The secret of how the polar bear copes with a high-fat diet without getting a heart attack can be found in the creature’s genetic makeup according to scientists who have analysed the genome of the world’s greatest living land predator.
A study of the genomes of 79 polar bears from Greenland indicates that key genes enable the species to metabolise fats in the bloodstream and liver to prevent heart disease and the buildup of fatty deposits in the arteries and around the heart, a study has found.
A polar bear’s diet is rich in seal blubber and half of its own body weight is composed of fat. It has cholesterol levels that would result in furred-up arteries and cardiovascular disease if they were seen in humans, scientists said.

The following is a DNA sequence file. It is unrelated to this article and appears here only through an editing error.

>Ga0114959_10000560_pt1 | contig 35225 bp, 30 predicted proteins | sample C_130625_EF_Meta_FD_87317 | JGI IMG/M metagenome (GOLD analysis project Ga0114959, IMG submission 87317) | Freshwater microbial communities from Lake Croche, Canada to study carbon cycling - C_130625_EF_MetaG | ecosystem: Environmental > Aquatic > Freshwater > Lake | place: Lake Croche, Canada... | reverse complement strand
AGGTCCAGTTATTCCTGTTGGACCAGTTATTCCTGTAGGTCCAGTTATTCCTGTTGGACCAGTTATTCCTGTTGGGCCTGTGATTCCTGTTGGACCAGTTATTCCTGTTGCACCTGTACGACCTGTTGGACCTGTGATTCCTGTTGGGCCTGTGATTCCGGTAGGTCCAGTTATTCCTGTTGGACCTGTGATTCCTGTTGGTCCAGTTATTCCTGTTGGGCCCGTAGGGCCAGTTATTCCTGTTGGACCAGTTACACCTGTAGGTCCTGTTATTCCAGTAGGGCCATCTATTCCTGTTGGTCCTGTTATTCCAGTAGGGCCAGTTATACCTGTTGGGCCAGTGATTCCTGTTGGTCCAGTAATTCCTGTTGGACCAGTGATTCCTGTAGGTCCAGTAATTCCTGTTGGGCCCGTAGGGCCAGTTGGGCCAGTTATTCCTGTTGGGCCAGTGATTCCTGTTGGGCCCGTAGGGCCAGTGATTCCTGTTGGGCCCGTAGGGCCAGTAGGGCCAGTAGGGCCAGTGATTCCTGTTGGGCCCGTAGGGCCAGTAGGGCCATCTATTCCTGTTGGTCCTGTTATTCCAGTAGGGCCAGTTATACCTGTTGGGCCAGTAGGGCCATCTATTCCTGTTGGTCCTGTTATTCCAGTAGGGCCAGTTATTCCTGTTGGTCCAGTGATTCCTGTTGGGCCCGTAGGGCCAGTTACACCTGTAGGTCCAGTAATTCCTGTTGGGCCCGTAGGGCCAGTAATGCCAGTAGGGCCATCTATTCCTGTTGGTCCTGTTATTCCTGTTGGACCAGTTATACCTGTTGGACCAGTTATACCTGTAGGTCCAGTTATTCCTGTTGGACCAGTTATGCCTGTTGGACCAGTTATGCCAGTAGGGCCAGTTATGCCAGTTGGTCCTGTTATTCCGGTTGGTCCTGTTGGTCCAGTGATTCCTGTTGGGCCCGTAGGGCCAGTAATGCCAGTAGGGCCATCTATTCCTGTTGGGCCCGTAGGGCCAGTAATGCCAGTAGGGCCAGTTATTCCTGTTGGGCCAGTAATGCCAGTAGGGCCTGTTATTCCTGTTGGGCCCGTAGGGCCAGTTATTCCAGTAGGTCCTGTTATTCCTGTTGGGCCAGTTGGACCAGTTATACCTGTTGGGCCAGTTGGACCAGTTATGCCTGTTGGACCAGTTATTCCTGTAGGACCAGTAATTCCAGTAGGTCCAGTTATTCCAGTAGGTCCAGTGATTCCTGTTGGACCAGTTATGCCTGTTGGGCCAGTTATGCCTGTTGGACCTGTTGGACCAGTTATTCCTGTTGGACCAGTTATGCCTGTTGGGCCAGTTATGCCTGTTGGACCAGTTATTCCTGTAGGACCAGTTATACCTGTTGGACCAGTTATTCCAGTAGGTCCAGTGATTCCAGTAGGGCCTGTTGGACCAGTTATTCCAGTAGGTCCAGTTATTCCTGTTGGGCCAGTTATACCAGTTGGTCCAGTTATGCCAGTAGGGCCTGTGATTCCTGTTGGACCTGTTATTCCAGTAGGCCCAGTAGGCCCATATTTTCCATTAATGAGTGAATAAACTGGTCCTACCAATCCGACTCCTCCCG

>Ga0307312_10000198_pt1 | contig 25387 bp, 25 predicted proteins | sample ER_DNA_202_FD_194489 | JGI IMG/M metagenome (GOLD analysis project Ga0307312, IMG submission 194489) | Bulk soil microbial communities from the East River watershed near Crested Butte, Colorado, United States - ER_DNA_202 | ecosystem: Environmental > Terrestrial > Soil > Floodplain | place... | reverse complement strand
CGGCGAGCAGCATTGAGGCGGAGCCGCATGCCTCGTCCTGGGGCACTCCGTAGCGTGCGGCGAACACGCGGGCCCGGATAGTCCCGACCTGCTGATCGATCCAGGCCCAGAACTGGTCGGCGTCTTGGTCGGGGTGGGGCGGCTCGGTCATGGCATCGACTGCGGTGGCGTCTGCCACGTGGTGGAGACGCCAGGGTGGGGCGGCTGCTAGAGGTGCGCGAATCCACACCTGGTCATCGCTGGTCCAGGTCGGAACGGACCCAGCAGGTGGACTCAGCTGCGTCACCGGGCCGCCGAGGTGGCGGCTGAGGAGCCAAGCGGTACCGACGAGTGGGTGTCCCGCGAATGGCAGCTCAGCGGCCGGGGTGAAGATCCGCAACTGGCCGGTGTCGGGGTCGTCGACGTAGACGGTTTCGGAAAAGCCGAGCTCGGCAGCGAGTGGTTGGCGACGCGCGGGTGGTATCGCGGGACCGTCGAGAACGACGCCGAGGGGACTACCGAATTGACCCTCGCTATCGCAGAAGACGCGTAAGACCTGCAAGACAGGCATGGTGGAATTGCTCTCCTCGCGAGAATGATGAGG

“For polar bears, obesity is a benign state. We wanted to understand how they are able to cope with that. The life of a polar bear revolves around fat,” said Eline Lorenzen of the University of California, Berkeley.
“Nursing cubs rely on milk that can be up to 30 per cent fat and adults eat primarily blubber of marine mammal prey. Polar bears have large fat deposits under their skin and, because they essentially live in a polar desert and don’t have access to fresh water for most of the year, rely on metabolic water, which is a by-product of the breakdown of fat,” Dr Lorenzen said.
The study, published in the journal Science, compared the genomes of the polar bear and its closest living relative, the brown bear. The analysis indicates that polar bears evolved from brown bears about 500,000 years ago and quickly became specialists in eating a high-fat diet, who was essential for surviving almost solely on seal blubber.